* The fate of civilization could hinge on mineral physics? Whoa… I’ll admit I didn’t see that one coming.
**Although I did see some posters claiming that hot spots aren’t hot.
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I attended a presentation on Quaternary Geomorphology today, and the person talked about CO2 in ice cores. Something about the CO2 increase FOLLOWING or lagging behind the warming event. Odd. Need to know more. I just did a google search for the reference, looking for .gov sites. This may be it.
Here is what it says.
Ice Core Records of Atmospheric CO2 Around the Last Three Glacial Terminations
Air trapped in bubbles in polar ice cores constitutes an archive for the reconstruction of the global carbon cycle and the relation between greenhouse gases and climate in the past. High-resolution records from Antarctic ice cores show that carbon dioxide concentrations increased by 80 to 100 parts per million by volume 600 +/- 400 years after the warming of the last three deglaciations. Despite strongly decreasing temperatures, high carbon dioxide concentrations can be sustained for thousands of years during glaciations; the size of this phase lag is probably connected to the duration of the preceding warm period, which controls the change in land ice coverage and the buildup of the terrestrial biosphere.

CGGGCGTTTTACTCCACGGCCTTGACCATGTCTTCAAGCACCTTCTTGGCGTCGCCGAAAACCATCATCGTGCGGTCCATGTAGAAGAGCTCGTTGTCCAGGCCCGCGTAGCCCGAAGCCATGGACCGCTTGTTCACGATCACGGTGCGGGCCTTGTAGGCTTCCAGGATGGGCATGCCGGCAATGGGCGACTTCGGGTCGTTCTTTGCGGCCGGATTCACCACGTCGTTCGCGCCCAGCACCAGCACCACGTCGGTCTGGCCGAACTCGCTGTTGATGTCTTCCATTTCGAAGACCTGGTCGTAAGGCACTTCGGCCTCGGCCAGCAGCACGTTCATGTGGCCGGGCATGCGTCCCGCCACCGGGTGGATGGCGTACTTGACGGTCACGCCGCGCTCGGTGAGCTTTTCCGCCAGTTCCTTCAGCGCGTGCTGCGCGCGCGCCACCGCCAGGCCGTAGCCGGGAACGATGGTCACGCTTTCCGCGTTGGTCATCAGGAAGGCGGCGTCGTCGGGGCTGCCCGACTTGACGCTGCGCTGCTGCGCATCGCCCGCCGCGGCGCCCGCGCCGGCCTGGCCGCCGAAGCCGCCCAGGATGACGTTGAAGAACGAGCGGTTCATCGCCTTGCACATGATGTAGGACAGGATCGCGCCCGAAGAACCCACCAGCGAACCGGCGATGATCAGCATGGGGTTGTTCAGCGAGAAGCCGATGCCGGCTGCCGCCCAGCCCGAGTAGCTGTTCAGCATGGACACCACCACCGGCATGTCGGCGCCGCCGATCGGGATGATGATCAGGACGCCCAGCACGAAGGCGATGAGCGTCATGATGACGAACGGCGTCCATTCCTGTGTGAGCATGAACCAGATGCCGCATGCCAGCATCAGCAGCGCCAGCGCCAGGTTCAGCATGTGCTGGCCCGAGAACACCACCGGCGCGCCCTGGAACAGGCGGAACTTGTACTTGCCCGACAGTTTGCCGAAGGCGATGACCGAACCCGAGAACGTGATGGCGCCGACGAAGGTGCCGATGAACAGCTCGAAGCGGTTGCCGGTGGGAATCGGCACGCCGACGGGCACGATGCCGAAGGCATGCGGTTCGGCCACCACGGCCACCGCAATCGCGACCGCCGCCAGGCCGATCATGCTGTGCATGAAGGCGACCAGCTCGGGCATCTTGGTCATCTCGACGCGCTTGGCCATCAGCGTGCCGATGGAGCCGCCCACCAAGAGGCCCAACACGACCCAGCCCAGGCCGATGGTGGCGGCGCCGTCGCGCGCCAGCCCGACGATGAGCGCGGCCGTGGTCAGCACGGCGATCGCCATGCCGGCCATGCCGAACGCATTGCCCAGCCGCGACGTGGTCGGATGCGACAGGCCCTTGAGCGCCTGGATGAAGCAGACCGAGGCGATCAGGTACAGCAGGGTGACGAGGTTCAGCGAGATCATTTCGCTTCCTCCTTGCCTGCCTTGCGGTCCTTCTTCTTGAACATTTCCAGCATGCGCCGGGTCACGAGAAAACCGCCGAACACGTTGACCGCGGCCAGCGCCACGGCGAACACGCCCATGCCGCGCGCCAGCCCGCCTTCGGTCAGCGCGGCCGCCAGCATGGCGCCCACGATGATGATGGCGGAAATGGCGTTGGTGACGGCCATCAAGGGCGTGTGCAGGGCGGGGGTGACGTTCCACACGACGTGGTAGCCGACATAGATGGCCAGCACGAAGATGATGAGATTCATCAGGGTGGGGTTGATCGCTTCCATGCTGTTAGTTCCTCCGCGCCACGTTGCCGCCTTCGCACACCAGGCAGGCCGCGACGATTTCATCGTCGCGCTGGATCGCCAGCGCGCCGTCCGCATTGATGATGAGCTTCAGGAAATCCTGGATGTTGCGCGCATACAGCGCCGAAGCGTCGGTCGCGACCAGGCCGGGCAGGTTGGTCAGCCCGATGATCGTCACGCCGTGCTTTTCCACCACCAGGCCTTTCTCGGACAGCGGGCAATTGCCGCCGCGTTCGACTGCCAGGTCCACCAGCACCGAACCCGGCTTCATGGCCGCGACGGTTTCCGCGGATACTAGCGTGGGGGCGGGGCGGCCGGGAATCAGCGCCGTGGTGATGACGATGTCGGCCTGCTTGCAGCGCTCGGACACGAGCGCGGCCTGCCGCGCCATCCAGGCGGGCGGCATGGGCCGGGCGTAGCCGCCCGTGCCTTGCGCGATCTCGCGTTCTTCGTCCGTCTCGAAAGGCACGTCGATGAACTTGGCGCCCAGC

OK, so CO2 increases 200-1000 years AFTER the warming of the deglaciation.
Ideas I came up with –
Continental shelf is flooded and plants are killed off?
It is too dry after the cold, wet(?) glacial and plants die off? (Are glacial periods dry? Great Salt Lake was pretty deep during the last glaciation, so there was a lot of precipitation some places.)